The New Testament argues against the immutability of the Israelite covenant and claims that it has been replaced by a new covenanted people: those who have accepted Christ (Mark 13:5-33; John 10:6-15, 15:1-5; Galatians 4:21-31; Hebrews 8:6-13; 1 Peter 2:7-10). It is that people which will henceforth be the recipients of God’s love. “[N]either death, nor life, nor angels, nor rulers, nor things present, nor things to come, nor powers, nor height, nor depth, nor anything else in all creation, will be able to separate us from the love of God in Christ Jesus our Lord” (Romans 8:38-39).[17] The notion of love in the New Testament is complex, but I would argue that God’s love for humanity expressed in this scripture is narrowed to love of those in Christ, meaning that while the rhetorical thrust seems to be love for all creation, those who receive the benefit of God’s love in salvation are limited only to an elite community, those who accept Christ. Jews, pagans, and eventually even Christians with the wrong theology are not included.

The Qur’an appears to take a different approach by attacking the immutability of covenanted chosenness altogether. It condemns the notion that mere belonging to a covenanted community provides merit or salvation, whether the community is defined by kinship as in the Hebrew Bible or faith as in the New Testament. Only those individuals who merit God’s love through their personal faith and behaviors will receive it. “God loves those who do good” (Q.2:195; 3:134, 148; 5:13, 93).[18] Elsewhere, however, the Qur’an argues that those with the best religion and who are truly closest to God belong to the community of Muslims (Q.3:110-114; 5:3b).[19]

Jews were not to be outdone by monotheist communities claiming to have appropriated the chosen status of biblical Israel through scriptural proofs in post-Hebrew Bible revelation.[20] The sages of Rabbinic Judaism claimed an “Oral Torah” received simultaneously with the “Written Torah” at Sinai, which is both revelation in its own right and also an essential means of making sense of the true meaning of the Written Torah of the Hebrew Bible. The Oral Torah argues against the counter-claims of other monotheists (or anybody else) for unique relationship with God through a variety of exegeses that affirm God’s eternal and exclusive love for Israel. “The Holy One said to Israel, ‘You have made Me the sole object of your love and I have made you the sole object of My love’” (Hagigah 3a-b).[21] Israel remains God’s chosen people despite the claims of Christians and others.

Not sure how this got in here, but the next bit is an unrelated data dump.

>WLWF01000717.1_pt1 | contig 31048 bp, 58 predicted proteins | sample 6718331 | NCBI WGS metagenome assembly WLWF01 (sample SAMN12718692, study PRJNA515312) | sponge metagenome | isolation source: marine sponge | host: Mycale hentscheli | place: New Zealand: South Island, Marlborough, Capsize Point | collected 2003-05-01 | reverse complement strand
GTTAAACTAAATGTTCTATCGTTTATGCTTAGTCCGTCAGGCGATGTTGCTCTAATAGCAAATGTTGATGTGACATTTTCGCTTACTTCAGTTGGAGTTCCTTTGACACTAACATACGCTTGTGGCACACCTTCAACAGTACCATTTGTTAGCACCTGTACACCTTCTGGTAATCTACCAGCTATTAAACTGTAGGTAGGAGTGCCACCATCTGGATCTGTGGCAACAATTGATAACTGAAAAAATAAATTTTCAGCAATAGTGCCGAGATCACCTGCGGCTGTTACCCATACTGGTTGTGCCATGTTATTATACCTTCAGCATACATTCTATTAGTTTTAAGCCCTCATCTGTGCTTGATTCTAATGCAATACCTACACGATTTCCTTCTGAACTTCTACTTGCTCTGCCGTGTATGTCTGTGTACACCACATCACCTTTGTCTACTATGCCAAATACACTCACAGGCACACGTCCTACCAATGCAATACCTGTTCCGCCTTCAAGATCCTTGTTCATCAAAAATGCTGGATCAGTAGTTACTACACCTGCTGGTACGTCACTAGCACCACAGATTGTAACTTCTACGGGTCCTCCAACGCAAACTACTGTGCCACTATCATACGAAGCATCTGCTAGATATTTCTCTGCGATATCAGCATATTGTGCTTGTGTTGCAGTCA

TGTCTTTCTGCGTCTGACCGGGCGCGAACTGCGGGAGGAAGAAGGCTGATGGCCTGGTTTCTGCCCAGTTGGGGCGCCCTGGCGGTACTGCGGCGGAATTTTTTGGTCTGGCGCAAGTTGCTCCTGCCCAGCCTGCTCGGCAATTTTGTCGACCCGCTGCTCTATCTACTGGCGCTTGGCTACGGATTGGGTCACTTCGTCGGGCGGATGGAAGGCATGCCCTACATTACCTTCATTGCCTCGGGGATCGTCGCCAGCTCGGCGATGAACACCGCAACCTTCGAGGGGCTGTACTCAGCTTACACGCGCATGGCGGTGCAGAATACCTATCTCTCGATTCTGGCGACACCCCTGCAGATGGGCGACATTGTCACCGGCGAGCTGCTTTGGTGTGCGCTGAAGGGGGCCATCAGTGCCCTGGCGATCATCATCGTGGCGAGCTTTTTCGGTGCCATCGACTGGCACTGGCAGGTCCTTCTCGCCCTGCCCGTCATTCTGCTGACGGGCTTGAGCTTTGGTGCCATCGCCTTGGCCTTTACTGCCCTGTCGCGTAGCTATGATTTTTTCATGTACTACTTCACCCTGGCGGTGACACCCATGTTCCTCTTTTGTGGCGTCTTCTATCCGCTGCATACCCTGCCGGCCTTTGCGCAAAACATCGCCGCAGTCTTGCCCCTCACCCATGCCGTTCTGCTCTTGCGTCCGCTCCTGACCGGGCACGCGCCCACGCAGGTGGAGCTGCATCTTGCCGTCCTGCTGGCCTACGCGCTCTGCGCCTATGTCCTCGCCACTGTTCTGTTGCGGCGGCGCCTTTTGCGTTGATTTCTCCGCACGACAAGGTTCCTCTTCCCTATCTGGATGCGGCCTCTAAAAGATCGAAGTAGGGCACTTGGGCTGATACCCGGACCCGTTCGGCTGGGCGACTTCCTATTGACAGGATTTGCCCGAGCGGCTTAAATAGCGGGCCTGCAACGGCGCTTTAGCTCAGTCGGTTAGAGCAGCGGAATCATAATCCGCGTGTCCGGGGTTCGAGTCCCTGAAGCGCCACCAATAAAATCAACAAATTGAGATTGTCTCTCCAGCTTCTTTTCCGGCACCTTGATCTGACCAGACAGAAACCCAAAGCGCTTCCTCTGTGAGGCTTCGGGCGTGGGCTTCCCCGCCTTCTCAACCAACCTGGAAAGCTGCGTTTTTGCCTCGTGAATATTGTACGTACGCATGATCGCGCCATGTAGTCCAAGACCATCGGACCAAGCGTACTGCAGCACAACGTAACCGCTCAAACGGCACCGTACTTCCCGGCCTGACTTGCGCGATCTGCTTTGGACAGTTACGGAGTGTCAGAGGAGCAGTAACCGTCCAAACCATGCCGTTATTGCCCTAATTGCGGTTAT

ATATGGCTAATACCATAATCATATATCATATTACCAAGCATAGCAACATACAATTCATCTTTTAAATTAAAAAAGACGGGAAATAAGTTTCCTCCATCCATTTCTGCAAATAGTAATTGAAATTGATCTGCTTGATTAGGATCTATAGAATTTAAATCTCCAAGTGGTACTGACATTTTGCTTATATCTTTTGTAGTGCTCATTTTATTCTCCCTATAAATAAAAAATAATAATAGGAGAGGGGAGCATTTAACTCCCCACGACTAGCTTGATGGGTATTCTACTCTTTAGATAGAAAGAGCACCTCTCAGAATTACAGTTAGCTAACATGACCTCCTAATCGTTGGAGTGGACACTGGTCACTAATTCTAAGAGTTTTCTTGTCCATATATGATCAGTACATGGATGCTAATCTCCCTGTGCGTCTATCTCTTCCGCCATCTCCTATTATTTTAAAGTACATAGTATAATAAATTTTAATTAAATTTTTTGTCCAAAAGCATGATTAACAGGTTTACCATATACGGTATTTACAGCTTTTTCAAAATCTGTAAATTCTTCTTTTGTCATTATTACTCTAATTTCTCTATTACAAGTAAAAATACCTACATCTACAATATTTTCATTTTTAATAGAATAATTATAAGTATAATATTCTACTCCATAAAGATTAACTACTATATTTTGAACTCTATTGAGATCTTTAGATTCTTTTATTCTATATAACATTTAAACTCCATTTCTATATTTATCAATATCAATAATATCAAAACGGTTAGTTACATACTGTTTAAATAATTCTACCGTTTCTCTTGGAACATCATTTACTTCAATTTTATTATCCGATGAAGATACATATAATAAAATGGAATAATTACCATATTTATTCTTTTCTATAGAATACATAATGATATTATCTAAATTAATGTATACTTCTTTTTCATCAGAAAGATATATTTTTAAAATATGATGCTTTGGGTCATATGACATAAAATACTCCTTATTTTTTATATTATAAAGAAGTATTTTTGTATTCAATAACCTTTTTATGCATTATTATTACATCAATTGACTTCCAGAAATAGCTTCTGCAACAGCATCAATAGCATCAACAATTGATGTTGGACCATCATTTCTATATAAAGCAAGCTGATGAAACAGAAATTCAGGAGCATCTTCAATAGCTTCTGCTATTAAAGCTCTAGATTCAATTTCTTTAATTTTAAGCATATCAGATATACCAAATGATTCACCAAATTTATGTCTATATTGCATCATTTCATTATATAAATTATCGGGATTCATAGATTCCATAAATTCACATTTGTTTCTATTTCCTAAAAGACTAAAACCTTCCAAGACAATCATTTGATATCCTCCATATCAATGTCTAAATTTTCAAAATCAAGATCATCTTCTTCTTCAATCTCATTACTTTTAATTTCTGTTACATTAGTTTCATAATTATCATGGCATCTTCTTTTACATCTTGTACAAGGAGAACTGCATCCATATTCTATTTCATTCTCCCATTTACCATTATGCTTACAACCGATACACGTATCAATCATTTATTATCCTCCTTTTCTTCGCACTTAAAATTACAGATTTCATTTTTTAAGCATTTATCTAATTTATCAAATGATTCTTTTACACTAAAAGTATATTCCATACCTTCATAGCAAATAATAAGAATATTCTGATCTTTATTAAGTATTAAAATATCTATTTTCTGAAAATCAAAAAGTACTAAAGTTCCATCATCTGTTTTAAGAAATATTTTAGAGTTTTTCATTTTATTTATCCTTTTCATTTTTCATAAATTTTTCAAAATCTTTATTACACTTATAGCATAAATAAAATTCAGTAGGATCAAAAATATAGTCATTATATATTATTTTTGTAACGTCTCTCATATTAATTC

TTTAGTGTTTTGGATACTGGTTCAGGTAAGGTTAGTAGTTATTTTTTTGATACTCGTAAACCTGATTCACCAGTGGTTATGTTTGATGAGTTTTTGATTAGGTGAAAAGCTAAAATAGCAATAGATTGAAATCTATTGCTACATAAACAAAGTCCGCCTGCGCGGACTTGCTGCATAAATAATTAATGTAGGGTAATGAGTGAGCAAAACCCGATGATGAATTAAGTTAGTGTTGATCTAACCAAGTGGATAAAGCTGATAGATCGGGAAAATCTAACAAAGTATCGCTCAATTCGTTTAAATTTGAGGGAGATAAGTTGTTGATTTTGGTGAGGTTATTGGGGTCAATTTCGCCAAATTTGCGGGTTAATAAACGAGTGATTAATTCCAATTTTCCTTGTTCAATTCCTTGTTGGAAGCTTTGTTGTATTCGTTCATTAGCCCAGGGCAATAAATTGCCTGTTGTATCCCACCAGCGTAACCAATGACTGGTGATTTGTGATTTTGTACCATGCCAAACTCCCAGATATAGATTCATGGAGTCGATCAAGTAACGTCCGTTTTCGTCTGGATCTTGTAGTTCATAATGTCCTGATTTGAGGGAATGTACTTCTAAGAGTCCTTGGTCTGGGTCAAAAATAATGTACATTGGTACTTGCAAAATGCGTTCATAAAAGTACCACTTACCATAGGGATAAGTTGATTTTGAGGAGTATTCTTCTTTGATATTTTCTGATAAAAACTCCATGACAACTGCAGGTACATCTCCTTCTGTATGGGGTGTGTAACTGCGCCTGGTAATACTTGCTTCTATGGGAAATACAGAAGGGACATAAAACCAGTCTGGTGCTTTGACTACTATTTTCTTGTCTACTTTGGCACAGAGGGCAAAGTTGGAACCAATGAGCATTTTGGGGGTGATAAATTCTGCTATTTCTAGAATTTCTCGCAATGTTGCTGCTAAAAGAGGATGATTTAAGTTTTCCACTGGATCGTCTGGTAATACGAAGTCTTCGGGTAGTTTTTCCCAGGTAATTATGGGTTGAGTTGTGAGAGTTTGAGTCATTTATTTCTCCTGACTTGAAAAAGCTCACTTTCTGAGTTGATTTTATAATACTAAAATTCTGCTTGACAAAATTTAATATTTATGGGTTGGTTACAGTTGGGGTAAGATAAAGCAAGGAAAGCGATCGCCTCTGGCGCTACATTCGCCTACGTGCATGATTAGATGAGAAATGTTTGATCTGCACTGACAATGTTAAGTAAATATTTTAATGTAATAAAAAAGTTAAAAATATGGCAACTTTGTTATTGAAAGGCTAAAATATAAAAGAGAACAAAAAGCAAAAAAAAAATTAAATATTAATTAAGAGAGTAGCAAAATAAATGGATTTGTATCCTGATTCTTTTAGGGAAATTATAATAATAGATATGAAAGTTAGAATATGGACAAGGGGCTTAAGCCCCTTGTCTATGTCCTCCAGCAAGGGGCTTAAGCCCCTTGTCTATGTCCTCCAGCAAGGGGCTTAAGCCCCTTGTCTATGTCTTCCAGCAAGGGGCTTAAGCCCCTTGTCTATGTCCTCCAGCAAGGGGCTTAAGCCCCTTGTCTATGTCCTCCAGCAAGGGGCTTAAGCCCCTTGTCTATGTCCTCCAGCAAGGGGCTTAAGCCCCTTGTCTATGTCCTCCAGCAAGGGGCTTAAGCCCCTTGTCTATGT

If one examines the argument over divine election at the scriptural level, one cannot help but note how the Jewish and Christian claims have an exclusivist ring to them, while the Muslim position at the scriptural level reflects something closer to a notion of shared chosenness.[22] This difference reflects the historical contexts of the scriptures’ emergence. As I have detailed elsewhere,[23] the Hebrew Bible emerged as the first surviving expression of true monotheism and thus represented an extraordinary phenomenon. No competing forms of monotheism existed, so Israel was the only community that recognized God’s absolute unity.

Israel began as a tribal community, an ethnos with its own tribal “God of Israel” that existed in relation to other ethne with their own tribal gods.[24] It would seem natural for the community living through an intimate relation with its god to consider itself divinely “chosen,” just as the people of the gods Kemosh or Milkom probably saw themselves chosen through covenant with their own, particular and unique tribal god. But what began as an Israelite tribal god eventually came to be known by its covenanted community as a universal and unified, singular God of All.[25] This transition from tribal to universal God-concept provides some explanation for the tension in both Biblical Judaism and Rabbinic Judaism between the unique relationship understood to have adhered between Israel and the God of Israel on the one hand, and the universal role of the God of All on the other.

By the emergence of Christianity and its scripture, the old tribal religions had severely weakened as two forms of monotheism had expanded and found themselves in contention. The historical context reflects intense competition over which of these two competing expressions of monotheism – Jewish or Christian – was the true expression. Support for both sides of the argument rested on a number of factors, including the notion that God privileges only the community which epitomizes the true and accurate expression of the divine will. The competition was considered in terms of a zero-sum relationship by both sides. God would have chosen only those living out the right and true expression of monotheism.